ESPN explains why new coordinators could determine Georgia’s success in 2019
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ESPN labels what breaks need to go Georgia football’s way to a national title in 2019
In 2017, Georgia came about as close as you can to winning a national title. We don’t need to revisit why things ended poorly, but with a few breaks here or there along the way — the Tyler Simmons offside call, a busted coverage by Dominick Sanders — Georgia has a national title already in its hands.
For the 2019 season, Georgia figures to bring back a team as talented as the one that came oh so close to winning it all in 2017. But no matter how many yards Jake Fromm throws for or sacks Nolan Smith picks up, Georgia is going to need a couple of bounces to go its way in 2019.
And ESPN’s Bill Connelly described what some of those bounces might end up being, based on some of Georgia’s deficiencies from 2018. And it’s clear that new offensive coordinator James Coley and new defensive coordinator Dan Lanning could really do a lot to improve those areas of concern.
Connelly — who went through and detailed the big ifs for every title contender — labeled the three areas where needs to improve in 2019. The three ifs for Georgia in Connelly’s mind are, “if offensive coordinator James Coley can make a difference in the red zone, if defensive coordinator Dan Lanning can dial-up pressure and if the defensive front is a little less flexible.”
We’ll start with Coley and the offense. Despite all of Georgia’s success a season ago with Fromm, running back D’Andre Swift and one of the best offensive lines in the country, Georgia was atrocious in the red zone. Per Connelly, the Bulldogs ranked 109th in the country in terms of success rate inside the 10-yard line.
Coley was on Georgia’s staff a year ago when he served as the co-offensive coordinator and quarterbacks coach. Jim Chaney was the one calling the plays, but he’s now in Tennessee. Georgia once again figures to have one of the nation’s best offensive lines, but last year proved that wasn’t enough. Just look at the Florida game where Georgia had seven plays from inside Florida’s 1-yard line and could not score a touchdown.
One of the chief criticisms of Chaney in his time in Athens was that his offenses were not very imaginative. If Coley is able to get more creative in short yardage situations, it should lead to more points for Georgia.
A significant challenge for Coley will be replacing Georgia’s top-5 receiving leaders from a season ago. The Bulldogs will likely lean even more on the running game this coming season than it did in 2018.
Turning to the defensive side of the football, Georgia has to get more disruptive at the line of scrimmage. We could spout off a ton of advanced stats here, but Georgia finished last in the SEC in sacks during the regular season. Factoring the Texas and Alabama games, the Bulldogs finished the season with just 24 sacks.
Of those 24, 7.5 belonged to D’Andre Walker. He is now an outside linebacker for the Tennessee Titans. Georgia has a lot of talented options on the defensive side of the ball when it comes to getting after the passer. It has first-year players it can turn to in Smith and Jermaine Johnson. It’s also loaded with 2018 guys such as Azeez Ojulari, Brenton Cox and Adam Anderson.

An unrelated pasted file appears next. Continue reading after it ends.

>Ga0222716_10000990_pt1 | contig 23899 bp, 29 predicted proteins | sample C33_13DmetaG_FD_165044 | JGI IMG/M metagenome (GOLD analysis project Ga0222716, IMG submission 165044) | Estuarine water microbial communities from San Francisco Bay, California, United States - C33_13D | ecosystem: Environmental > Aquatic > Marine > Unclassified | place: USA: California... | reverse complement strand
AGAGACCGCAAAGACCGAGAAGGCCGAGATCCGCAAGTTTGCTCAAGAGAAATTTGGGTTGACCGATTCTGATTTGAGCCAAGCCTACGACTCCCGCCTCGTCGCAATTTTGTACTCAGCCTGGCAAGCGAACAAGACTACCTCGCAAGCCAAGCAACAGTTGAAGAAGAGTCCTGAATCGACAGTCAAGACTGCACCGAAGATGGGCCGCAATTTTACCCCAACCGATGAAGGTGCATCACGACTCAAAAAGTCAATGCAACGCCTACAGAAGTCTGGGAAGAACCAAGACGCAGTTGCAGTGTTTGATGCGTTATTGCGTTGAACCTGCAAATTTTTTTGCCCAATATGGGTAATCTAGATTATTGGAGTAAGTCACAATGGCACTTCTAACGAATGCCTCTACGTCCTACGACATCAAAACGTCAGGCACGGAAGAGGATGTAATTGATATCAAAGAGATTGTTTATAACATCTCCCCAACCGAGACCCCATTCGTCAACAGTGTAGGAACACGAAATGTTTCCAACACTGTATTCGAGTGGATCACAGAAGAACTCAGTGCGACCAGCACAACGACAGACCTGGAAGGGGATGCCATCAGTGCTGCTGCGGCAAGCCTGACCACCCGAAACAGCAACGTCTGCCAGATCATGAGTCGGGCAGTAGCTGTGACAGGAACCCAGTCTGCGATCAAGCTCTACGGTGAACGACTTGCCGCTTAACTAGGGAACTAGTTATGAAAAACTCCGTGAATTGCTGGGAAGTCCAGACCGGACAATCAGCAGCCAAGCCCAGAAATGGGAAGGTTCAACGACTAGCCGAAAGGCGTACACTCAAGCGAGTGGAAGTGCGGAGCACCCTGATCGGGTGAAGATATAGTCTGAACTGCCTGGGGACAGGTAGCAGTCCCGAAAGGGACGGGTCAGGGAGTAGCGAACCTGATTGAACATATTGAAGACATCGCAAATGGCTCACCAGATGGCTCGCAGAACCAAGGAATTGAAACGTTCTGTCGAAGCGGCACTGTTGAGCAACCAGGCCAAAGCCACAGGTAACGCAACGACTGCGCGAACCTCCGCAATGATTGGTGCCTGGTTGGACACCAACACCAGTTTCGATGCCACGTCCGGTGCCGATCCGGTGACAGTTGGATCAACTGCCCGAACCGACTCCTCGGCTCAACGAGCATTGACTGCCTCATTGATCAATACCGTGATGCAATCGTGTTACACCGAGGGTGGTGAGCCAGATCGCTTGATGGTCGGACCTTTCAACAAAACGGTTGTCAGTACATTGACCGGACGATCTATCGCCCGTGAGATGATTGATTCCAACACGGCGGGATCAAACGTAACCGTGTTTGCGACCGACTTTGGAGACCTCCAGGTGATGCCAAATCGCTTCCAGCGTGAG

Lanning will take over for Mel Tucker as the defensive coordinator, as Tucker is now the head coach at Colorado. Like Coley, Lanning was an internal promotion. But for as much as Lanning may try to reshape Georgia’s defense, it will always be Kirby Smart’s baby.
Connelly noted how Georgia’s secondary masked some weaknesses a year ago and that is likely to be the same in 2019. While the national media might be underestimating Georgia’s secondary talent, Smart seemed pretty optimistic about the group during the spring.
“We had some young guys in the secondary, a lot of young guys. Where now, I feel like we have a group back there that is emerging with some personality,” Smart said during spring practice. “Divaad (Wilson), that bowl game worked wonders for him. He’s playing good. Mark Webb, he’s in a year where he understands things. J.R. (Reed), Richard (LeCounte) at safety, Otis (Reese), we just have more competition so I think that allows us to create more havoc.”
That’ll help make up for a defensive line group that still has a lot of questions to answer. When Georgia lost in 2018, its run defense usually played a pretty large role. The Bulldogs made slight improvements when now sophomore Jordan Davis became a regular. But the Bulldogs have to replace multi-year starter, Jonathan Ledbetter.
For the losses against Texas and Alabama — in which the two opponents rushed for a combined 335 rushing yards and 6 touchdowns — the Bulldogs were without Monty Rice. Prior to going down with a foot injury against UMass, he was the team’s leading tackler. He returns this year along with a number of key players in the front seven. And one of the best players from Georgia’s spring practices was 5-star freshman linebacker Nakobe Dean.
Of the team’s profiled, Only Alabama and Clemson had fewer ifs than Georgia did. That line of thinking meshes with the fact that Georgia likely will be the No. 3 ranked team in the country once the preseason polls come out.
The Bulldogs once again should be one of the best teams in the country this season. If Georgia simply matches what it did a season ago, it will likely be playing in a game that has ramifications for the College Football Playoff.
If Coley and Lanning can make just enough small tweaks from what their predecessors did, Georgia should be able to be in a position to get some of those badly needed bounces, and thus a possible national championship to conclude the 2019 season.
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